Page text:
The Tastemaker

He’s been called the Indiana Jones of the culinary world and the man who “knows more about food and wine than anyone else in America.” How did the son of a Sacramento mayonnaise salesman become a buttoned-up grocer while leading a double life as a globe-trotting gourmet? Just who is Darrell Corti and why do so many important people think he has the planet’s greatest nose for quality?

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That was something Corti did throughout California, but more in Amador than anywhere else because he saw so much potential there. Through the years, Corti encouraged, and sometimes scolded, winemakers there to try for better quality and not just settle for mediocre wines. And he carried their wines, talked up the region and the vineyards, helping to bring in better and better viticulturists and winemakers.

On the food front, his connections, his “pollinating” was helping fuel that California revolution. And his impact expanded in 1967, when he started a newsletter (a rarity for a market then) telling stories, histories, small facts and big details about his new products, those wines and spirits and olive oils and more.

The newsletter originally went out to just a couple hundred people, but by the mid-’80s, it was reaching thousands across the country, including people like Russ Parsons, now the food editor of the Los Angeles Times, who was living in Albuquerque at the time. He and his foodie pals would get in a van and drive the 1,000 miles to Sacramento and Corti Brothers to stock up and to talk with Corti. “It was like going to see the Grateful Dead,” Parsons says. “He’s had a huge influence on what we eat and drink and how we cook now.”

“Out of a small grocery store in Sacramento, Darrell Corti had turned on an entire food community in New Mexico,” Parsons says. “Our community then was probably a couple dozen, but now it’s thousands. Multiply that by community after community. Most of those people now may not know what Darrell has done, but talk to anyone back then, he was ‘The Dude.’ ”

The newsletter continues today. Reichl calls it illuminating and one of the most interesting newsletters in the business. “It’s wonderful and it’s always surprising,” she says.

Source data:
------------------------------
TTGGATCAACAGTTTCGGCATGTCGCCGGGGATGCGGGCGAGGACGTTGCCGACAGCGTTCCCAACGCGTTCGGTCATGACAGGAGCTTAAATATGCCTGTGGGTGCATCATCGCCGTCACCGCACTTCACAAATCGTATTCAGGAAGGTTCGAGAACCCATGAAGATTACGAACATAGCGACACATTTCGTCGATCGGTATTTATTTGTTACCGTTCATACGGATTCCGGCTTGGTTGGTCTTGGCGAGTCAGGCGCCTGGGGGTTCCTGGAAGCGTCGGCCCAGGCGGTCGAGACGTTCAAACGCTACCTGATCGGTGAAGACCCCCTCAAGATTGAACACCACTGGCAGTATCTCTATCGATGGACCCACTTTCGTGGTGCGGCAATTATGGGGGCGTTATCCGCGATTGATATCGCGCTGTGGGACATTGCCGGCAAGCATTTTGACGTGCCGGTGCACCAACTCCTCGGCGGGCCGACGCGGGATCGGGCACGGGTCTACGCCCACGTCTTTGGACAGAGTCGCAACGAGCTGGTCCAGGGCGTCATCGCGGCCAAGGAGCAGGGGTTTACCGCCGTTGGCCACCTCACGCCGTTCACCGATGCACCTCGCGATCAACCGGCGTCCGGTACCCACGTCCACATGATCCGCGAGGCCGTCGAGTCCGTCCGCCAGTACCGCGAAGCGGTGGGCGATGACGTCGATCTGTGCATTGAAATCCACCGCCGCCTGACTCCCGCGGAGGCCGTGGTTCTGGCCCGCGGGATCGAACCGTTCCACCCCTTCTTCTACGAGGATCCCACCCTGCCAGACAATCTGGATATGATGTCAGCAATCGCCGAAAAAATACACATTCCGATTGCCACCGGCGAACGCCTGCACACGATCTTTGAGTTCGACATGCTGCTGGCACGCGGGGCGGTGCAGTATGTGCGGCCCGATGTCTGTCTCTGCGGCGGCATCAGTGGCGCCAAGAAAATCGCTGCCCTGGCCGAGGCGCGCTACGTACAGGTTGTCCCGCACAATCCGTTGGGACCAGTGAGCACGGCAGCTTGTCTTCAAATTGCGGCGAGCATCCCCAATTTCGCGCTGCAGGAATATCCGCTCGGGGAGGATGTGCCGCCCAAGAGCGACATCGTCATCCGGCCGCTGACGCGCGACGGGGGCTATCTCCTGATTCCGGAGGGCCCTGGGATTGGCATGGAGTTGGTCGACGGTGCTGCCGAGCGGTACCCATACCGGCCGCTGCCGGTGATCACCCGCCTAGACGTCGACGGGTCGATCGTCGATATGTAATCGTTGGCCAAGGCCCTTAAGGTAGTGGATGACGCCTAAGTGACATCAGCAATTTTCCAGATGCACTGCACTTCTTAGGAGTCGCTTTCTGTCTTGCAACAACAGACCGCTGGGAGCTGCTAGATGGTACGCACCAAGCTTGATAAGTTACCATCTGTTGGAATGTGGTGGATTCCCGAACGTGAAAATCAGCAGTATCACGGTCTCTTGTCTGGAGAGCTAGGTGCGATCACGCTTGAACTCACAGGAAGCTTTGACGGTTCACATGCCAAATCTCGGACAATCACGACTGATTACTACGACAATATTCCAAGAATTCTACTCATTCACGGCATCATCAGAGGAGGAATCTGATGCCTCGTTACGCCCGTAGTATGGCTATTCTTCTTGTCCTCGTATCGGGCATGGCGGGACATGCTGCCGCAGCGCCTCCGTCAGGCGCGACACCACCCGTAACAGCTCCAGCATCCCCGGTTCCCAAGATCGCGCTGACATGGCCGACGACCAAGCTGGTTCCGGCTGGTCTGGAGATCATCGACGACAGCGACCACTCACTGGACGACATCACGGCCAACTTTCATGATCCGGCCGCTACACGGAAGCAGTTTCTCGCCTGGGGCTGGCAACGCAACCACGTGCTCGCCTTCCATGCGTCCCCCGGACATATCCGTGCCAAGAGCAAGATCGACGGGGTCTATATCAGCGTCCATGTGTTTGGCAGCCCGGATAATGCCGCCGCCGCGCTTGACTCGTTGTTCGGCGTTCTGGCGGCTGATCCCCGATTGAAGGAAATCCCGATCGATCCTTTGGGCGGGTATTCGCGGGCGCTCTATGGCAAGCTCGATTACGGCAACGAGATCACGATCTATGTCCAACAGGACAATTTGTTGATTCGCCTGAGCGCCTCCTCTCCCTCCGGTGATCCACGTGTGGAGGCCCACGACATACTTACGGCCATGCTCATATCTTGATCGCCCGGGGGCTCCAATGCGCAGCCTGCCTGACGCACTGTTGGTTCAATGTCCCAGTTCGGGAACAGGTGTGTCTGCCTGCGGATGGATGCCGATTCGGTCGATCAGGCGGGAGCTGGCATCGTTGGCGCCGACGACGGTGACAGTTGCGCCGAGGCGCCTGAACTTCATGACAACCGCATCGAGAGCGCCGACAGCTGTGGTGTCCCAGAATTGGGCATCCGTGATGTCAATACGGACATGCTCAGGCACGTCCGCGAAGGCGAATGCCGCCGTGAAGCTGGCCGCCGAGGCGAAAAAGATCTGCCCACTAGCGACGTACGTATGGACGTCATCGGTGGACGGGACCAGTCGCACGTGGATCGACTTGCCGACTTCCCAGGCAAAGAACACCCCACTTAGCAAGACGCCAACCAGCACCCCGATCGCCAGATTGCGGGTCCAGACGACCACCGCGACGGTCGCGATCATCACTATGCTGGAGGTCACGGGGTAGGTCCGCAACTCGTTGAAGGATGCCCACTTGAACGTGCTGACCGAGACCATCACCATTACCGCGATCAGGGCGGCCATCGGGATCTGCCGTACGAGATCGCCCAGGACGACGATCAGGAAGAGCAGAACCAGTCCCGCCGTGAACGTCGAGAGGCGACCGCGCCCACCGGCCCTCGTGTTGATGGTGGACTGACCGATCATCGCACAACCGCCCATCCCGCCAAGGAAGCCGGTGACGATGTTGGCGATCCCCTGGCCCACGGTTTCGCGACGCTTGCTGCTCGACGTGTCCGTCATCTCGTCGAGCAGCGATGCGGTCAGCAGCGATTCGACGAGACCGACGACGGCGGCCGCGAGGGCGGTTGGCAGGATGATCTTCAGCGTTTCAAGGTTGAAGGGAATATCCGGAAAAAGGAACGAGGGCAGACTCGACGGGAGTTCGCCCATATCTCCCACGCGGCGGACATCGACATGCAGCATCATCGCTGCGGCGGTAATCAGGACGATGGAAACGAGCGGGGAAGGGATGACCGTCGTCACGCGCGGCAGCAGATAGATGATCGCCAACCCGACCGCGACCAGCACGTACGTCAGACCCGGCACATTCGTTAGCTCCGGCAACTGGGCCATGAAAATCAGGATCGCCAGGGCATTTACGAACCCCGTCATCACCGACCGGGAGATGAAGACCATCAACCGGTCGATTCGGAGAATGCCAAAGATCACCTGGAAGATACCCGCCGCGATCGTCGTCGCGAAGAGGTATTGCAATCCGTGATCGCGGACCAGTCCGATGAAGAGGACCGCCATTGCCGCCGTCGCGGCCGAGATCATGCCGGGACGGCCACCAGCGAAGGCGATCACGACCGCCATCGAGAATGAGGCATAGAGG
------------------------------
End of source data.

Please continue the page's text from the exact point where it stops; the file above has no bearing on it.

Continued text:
“If you want a great soy sauce, he not only has it, he’ll tell you everything about why it’s great.”

And what part of that fits “just a grocer?” All of it.

“My idea was to offer something different,” Corti says.


In 1967, Corti took his first of many provisioning trips to Europe. That first one was to France and Germany, mostly exploring wine regions, but he was always looking for foods to bring back. Master sommelier Doug Frost has called him the Indiana Jones of the culinary world, a description that isn’t far off the mark. He’s fluent in Italian, Spanish, German, French and Latin and has a working knowledge of Japanese, Greek, Mandarin and Portuguese.

In fact, the more he traveled internationally on the store’s behalf, the more Corti’s reputation and respect in the wine regions of Europe grew, but few people back home in Sacramento realized that, not even his father.

In 1969, though, Darrell took Frank with him on a trip through France. It was the first time Frank had been to that country and seen his son in his element outside the wine department or a Northern California winery. They went to champagne houses and some of the great chateaux of Bordeaux and Burgundy. Everywhere they went, Darrell, still a young man, was greeted by France’s elder wine statesmen as a peer.

It was a revelation for Frank. He proudly talked about it for years, say friends. Frank told stories of the trip and boasted that his son was an important figure in the international wine world.

Corti often took friends with him on his adventures, and in 1985, led a trip to Italy with Steve Wallace, actor Danny Kaye and a few others. Wallace, through his Los Angeles store, had become friends with Kaye, who was a talented cook and oenophile.

“We learned about Parmigiano-Reggiano, he took us to the production of prosciutto, of pasta, of balsamic vinegar,” Wallace says.

But Kaye, high-energy guy that he was, even at age 72, got impatient. He wanted to go other places and complained about the pace and agenda. “Darrell said to him, ‘Let’s sit down over here,’ and they went outside,” Wallace says. “And Darrell said, ‘You’re with me, I’m not with you. If you don’t behave, you’ll go home.’ Danny said, ‘I’ll behave.’ That was it. They stayed good friends.”

Images of Darrell Corti through the years.